The emphasis changes when unexpected connections to the Croatian military come to light. The Skeleton Road is intriguing and chilling. The depiction of the atrocities committed during the Balkan war by all parties are vivid. However, this is also a murder mystery and a love story.
When evil has no borders and the past refuses to stay in the past, everyone involved is placed into new and unforeseen danger. This narrative cleverly reveals that anyone is capable of brutality or revenge. This is a powerful, and at times, harrowing read. I recommend it to those of a strong disposition.
I have read several books by Bill Bryson, Made in America is reviewed here: https://bookreviewstoday.info/2013/04/05/made-in-america-by-bill-bryson/. So, when I noticed his new novel The Road to Little Dribbling was out, I made a point of purchasing it. This book is a follow-up to Bryson’s book Notes from a Small Island, which I enjoyed. The Road to Little Dribbling re-visits some of the same places as Notes from a Small Island and new ones too. Bill Bryson was born in Des Moines, Iowa, USA in 1951. He settled in England in 1977, and worked in journalism until he became a full time writer. He lived for many years with his English wife and four children in North Yorkshire. He and his family then moved to New Hampshire in America for a few years, but they have now returned to live in the UK.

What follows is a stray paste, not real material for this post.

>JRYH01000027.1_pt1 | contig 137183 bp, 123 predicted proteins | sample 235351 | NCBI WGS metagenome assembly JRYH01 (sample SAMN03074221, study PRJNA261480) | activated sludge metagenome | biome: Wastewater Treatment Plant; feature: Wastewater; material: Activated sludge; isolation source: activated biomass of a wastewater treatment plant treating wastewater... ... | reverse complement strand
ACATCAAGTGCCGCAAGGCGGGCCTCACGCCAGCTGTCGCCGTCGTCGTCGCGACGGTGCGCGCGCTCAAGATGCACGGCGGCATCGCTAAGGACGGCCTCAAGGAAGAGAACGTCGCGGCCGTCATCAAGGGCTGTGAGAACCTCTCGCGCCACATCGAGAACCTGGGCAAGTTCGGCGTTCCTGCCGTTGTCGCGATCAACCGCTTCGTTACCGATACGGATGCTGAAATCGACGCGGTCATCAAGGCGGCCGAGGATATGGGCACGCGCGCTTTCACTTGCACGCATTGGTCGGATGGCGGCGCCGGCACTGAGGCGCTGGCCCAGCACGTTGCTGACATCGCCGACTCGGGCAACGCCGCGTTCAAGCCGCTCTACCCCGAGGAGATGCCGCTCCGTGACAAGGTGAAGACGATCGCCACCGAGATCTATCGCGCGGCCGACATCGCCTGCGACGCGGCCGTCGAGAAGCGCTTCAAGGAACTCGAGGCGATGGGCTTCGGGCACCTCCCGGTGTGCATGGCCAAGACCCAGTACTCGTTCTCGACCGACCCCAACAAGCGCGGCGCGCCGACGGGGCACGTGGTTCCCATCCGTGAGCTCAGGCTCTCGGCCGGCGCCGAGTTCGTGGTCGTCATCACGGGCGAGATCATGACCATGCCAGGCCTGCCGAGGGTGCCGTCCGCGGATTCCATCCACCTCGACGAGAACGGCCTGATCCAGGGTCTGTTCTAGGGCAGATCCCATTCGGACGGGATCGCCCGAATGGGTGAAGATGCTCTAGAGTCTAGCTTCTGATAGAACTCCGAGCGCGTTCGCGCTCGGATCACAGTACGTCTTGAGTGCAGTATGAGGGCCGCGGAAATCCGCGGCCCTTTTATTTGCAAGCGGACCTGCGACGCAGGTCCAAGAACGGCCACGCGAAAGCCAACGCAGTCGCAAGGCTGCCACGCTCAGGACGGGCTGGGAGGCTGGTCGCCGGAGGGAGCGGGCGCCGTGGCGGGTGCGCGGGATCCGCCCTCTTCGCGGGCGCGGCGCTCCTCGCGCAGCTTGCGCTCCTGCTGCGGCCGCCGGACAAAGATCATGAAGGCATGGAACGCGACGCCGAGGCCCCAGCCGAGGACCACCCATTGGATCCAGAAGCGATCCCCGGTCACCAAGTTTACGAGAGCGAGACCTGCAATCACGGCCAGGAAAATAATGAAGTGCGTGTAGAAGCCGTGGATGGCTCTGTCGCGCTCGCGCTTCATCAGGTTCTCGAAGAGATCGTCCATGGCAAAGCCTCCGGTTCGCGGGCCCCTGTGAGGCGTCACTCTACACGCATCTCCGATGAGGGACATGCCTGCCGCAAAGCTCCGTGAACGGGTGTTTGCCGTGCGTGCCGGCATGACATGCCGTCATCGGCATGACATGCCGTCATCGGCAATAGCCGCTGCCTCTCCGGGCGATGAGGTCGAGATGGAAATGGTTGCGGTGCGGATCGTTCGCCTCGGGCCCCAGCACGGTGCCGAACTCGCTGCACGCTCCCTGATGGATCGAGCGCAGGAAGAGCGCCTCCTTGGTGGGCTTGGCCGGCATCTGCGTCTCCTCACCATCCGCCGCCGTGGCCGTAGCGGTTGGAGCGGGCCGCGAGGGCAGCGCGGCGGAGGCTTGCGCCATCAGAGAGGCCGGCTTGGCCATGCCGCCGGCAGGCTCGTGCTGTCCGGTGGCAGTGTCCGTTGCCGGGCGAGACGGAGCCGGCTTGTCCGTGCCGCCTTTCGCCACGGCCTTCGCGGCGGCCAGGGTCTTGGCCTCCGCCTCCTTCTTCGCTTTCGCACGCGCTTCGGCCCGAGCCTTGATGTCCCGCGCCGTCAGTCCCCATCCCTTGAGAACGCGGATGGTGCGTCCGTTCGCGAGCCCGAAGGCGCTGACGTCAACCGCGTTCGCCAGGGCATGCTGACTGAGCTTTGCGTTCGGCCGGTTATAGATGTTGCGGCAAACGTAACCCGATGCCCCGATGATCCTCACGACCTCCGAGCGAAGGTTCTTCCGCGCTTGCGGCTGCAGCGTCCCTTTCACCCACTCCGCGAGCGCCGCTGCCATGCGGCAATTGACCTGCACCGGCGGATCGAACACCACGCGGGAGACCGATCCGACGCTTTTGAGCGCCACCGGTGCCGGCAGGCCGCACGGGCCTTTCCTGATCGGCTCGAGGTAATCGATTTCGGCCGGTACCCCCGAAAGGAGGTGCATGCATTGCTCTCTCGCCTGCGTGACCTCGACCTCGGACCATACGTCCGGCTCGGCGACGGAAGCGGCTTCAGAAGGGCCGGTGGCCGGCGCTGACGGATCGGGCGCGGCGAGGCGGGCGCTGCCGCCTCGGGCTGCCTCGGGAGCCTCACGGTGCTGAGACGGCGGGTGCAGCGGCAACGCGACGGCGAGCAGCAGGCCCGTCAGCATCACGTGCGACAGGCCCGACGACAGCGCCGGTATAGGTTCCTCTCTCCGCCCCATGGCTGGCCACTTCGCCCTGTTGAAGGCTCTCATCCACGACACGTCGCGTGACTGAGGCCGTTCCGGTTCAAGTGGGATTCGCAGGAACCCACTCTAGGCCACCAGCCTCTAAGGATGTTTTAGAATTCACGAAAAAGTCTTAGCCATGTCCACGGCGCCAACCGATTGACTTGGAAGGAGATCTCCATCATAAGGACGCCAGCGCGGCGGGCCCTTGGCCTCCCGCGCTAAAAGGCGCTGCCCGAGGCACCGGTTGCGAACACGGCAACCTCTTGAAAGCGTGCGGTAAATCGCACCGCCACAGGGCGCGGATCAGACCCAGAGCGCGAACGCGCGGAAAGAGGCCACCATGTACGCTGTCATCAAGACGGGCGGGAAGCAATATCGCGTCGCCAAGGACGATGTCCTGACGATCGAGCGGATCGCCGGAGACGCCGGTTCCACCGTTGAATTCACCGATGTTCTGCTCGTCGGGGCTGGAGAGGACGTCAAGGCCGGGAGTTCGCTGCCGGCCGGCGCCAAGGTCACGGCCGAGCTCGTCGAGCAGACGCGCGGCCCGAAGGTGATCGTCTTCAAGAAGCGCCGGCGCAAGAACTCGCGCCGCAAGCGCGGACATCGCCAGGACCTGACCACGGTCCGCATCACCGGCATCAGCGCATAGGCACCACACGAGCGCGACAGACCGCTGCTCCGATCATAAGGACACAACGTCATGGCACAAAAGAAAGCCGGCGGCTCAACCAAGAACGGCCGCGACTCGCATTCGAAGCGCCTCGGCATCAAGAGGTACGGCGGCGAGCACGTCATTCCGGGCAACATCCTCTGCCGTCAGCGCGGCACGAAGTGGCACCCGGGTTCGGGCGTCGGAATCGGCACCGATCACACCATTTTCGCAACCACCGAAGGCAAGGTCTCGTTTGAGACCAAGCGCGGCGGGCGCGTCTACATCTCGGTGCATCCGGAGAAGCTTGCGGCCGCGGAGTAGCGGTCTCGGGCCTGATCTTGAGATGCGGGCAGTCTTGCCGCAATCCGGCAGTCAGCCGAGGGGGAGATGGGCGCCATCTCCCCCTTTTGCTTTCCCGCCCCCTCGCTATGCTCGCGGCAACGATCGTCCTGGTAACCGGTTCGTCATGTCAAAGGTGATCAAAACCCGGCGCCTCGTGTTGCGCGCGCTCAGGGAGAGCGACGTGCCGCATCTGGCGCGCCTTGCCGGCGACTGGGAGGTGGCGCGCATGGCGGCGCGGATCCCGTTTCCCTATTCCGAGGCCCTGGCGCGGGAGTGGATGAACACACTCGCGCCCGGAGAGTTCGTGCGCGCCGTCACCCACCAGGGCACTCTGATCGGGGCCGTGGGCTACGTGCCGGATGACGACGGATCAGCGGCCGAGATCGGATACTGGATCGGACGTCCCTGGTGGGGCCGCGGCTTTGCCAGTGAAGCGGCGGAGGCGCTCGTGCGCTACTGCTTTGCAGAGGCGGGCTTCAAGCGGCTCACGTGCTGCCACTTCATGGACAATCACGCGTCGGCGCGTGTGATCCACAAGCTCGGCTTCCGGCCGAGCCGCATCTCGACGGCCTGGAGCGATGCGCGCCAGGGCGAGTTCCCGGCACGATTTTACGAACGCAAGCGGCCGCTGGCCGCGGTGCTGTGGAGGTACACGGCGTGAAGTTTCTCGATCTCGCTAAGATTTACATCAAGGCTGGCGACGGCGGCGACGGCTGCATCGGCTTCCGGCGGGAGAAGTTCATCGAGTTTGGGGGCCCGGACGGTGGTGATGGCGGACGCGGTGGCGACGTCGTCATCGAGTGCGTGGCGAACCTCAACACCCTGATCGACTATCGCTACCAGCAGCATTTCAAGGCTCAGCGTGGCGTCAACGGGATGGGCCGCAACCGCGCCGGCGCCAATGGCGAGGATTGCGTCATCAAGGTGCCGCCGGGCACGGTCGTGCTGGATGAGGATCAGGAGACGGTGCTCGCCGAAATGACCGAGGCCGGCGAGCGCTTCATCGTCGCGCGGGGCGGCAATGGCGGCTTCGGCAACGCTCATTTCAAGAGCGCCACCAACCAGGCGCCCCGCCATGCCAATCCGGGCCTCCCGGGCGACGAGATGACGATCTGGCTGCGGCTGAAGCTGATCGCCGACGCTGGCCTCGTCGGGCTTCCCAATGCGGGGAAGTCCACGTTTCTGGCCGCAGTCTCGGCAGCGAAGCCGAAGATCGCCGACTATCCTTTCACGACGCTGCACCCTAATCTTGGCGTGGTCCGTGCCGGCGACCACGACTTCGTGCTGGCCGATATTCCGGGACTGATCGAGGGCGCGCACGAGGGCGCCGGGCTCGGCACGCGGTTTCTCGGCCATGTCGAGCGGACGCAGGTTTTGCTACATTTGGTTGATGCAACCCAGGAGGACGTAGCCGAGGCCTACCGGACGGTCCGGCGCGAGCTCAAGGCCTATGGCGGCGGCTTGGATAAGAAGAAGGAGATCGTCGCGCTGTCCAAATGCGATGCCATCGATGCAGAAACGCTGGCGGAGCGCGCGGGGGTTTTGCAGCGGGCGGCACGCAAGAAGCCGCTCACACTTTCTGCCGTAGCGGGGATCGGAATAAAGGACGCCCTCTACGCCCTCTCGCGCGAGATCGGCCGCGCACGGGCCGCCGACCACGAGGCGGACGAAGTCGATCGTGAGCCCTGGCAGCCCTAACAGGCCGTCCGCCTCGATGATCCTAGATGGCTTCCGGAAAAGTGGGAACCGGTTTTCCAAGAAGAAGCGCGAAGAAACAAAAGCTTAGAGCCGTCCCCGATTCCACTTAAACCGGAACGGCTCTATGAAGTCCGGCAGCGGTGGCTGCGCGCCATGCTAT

It was a long time since I had read one of Bryson’s travel novels, indeed, this is his first travel book in fifteen years, and I was so happy to have secured the new book. So, Bryson records again, a long-awaited, brand-new journey around the UK.
The Road to Little Dribbling begins with an amusing story of Bryson being hit on the head by a parking barrier and then another when he meets with his publisher to discuss ideas for the next book, that it would be a good idea to travel around Britain again. It was a good idea.
Bryson writes some amusing anecdotes of travels around the UK, which made me chuckle. and about different places to those he had visited before, but you also revisits a few spots. I especially enjoyed the stories about the Seven Sisters and Runnymede, and he does include interesting details about whatever region visits, he even deals with some current events. Overall it was a delightful read but it contained far too little about Wales and Scotland.